Three weeks off from the show, but we still have been busy…Project Nickel and Dime (Davis’ 1967 Mustang), Belmont Car Show, new look for the website, SEMA news, SEMA Action Network, Project Street Legal..and more! Might actually have time in October to get some stuff done.
Getting up at 4 a.m. and driving for two hours can be a chore, but trying to get on an active U.S. Navy base before it opens to the public is almost completely impossible. We had some problems last year as well when we attended the Coronado Speed Fest vintage races. This year, we thought we had outsmarted the gate security by showing up at 7 a.m. when the base would open up to the public. We were wrong. The base opened at 8 and we had a mandatory media meeting at 7:30. Our names were not on the media list as promised, so we got bounced around the gates for 20 minutes. Common sense prevailed and we were finally allowed to enter the base. We drove past the low information volunteer directing traffic for the media parking lot. We were now late.
The double-backing from booth to booth without wristbands, hand stamps and double security checks finally paid off at exactly 8 a.m. when the first group of race cars left the staging lanes. We hastened to turn 9 to watch the group make its rounds and started working the shutter buttons on the DSLR and video cameras.
We had arrived.
This was the 17th annual Coronado Speed Fest on Coronado Island in California across the bay from San Diego. We noticed on our trek to the road course that there were fewer racecars in the pits and less spectators than last year. The attendance did pick up slowly and by lunchtime, the stands were mostly full. The car show area contained fewer classics and muscle cars from year’s past, but seemingly had more late model imports. There was a stronger presence of local car clubs who rolled in a bit later than the 8 a.m. time slot. At least they got decent parking spots. Don’t get me wrong, the few cars that did attend the show, were spot on beautiful. Throw in a few Ferrari’s, vintage Porsche’s and some vintage Detroit steel muscle, it was still amazing.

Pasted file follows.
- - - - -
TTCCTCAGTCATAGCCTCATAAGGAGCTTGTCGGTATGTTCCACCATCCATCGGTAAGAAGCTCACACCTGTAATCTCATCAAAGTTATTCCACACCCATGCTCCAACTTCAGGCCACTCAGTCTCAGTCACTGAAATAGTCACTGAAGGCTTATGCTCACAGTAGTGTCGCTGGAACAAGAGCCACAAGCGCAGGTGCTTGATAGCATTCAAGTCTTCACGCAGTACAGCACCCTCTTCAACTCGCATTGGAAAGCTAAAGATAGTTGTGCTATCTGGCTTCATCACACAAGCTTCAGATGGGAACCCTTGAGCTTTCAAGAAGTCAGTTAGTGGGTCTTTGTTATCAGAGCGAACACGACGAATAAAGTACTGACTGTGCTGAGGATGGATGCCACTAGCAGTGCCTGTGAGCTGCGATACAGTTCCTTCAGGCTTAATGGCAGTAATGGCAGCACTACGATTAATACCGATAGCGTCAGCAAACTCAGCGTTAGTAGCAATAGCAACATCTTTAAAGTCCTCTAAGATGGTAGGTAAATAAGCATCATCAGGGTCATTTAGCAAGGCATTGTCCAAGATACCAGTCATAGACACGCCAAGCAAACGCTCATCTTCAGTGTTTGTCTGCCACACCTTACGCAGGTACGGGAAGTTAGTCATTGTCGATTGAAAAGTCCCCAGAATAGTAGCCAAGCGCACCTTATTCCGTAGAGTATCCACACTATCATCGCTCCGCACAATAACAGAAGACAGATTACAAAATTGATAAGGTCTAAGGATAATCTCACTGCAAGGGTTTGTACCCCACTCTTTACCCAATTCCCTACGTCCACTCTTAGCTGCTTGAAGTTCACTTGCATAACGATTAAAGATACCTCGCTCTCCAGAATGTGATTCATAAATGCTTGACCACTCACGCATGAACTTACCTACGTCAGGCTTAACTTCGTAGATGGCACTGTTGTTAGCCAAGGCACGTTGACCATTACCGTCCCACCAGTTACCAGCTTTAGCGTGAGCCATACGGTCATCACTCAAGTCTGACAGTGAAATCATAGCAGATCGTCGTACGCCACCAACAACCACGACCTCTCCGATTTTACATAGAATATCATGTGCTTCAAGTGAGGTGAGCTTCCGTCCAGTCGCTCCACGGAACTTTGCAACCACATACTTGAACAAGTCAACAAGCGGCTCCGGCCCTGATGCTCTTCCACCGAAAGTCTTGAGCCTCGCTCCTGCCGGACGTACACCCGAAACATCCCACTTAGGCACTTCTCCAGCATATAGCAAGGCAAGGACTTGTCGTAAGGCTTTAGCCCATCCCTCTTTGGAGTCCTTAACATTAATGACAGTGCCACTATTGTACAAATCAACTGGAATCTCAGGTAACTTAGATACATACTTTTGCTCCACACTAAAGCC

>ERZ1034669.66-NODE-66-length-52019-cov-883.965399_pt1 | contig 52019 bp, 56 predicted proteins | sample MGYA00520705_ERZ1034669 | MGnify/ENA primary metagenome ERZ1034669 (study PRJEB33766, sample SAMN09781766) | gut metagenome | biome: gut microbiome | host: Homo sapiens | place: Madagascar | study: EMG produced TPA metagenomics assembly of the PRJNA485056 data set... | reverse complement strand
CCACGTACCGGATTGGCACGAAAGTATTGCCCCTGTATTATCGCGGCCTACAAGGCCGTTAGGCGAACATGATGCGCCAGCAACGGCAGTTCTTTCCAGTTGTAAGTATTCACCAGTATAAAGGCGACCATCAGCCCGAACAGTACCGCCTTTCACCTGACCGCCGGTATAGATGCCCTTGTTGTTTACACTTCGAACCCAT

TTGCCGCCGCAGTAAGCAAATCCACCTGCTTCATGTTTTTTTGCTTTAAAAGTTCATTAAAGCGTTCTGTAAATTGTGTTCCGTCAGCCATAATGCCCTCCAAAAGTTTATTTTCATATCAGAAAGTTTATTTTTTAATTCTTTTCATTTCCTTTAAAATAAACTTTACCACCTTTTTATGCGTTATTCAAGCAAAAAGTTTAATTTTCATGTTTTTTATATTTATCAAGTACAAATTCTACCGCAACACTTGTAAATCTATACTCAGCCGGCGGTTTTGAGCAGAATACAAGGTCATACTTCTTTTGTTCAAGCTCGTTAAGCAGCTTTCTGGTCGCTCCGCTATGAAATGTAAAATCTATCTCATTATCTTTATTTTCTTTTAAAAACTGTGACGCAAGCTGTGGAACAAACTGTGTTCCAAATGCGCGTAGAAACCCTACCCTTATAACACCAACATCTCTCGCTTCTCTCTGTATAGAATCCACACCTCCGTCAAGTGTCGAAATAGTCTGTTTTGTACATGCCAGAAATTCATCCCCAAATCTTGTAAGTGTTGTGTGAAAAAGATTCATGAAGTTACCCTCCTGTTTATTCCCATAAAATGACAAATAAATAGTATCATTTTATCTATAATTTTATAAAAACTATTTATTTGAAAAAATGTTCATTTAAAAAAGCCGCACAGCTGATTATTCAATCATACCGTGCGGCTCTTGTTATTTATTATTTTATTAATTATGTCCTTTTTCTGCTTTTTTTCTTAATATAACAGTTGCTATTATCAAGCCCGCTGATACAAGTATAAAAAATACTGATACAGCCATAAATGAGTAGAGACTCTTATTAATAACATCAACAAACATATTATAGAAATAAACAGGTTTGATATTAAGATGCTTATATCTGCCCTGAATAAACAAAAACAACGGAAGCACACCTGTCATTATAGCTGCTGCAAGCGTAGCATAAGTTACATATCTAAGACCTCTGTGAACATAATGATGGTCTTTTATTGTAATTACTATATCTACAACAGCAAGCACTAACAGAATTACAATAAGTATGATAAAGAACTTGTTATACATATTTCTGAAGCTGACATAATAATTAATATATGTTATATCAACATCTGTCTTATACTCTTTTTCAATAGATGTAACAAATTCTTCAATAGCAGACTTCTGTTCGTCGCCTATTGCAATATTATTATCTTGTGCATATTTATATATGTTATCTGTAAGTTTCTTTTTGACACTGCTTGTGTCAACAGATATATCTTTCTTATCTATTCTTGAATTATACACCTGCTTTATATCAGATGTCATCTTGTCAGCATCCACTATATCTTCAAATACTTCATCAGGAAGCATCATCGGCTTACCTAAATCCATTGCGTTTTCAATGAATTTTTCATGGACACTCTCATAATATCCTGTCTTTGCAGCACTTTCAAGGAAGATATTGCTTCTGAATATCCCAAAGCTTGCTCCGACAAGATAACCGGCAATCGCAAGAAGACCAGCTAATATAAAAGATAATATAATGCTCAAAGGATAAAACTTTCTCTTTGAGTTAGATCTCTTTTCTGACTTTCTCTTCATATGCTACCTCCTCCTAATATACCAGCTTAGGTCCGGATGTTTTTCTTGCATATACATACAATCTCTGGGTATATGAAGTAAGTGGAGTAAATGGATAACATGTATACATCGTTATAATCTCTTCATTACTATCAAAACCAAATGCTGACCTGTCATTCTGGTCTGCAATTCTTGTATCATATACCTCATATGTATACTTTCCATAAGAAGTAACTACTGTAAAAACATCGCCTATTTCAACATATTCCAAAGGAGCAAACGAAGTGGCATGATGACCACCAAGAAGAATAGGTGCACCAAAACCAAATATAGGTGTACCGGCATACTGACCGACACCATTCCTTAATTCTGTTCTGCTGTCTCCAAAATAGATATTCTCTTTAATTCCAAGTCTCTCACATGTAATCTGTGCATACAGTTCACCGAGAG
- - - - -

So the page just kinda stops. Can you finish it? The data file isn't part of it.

The military displays of helicopters, trucks and amphibious vehicles were all open for the public to sit in and to be topics of discussion with the Navy veterans. Some of these guys look like kids, talk about feeling old. “Wish I had one of those” a helicopter pilot said as we watched an early, mean, gloss black 73 Dodge Charger roll out of the parking lot. That’s a gearhead in the military. Also of interest for the military, was the Pit Crew Challenge. 16 groups of 10 active military personnel participated in changing four wheels on newer NASCAR track cars, which included an all-out dash push/run for some 40 feet to the finish line. They did the task in about a minute. If you wanted to tour a retired aircraft carrier, you could take a bus to the U.S. Midway.
Back at the track, we captured some ridiculous number of images and then it happened. Yes, Group 4 had some traffic and some unwanted results. A former GT series car and Porsche managed to meet and resulted with the Porsche getting all four wheels off the ground. Two cars simply cannot occupy the same space at the same time. Out came the black flag and as per the track rules, the driver would be banned from future events for a year. Nobody was hurt, except for the checkbook.
We love the vintage NASCAR class but wished the 72 Richard Petty Dodge Charger made the field. Too bad there are no pics of number 43 for you. The vintage Trans Am and Production B classes feature mostly small block factory Chevy’s and Fords, but they just sound great with the unrestricted exhaust. This is kind of a good change of pace for us since we shoot a lot of drag racing here in Southern California.
We walked the pits, shot more pics of the relatively empty lot and packed up for the longer drive home with traffic. Next year? Probably not. We’ll try something new like Monterey or Buttonwillow towards the middle of the state. Change is good, easy entrance is golden.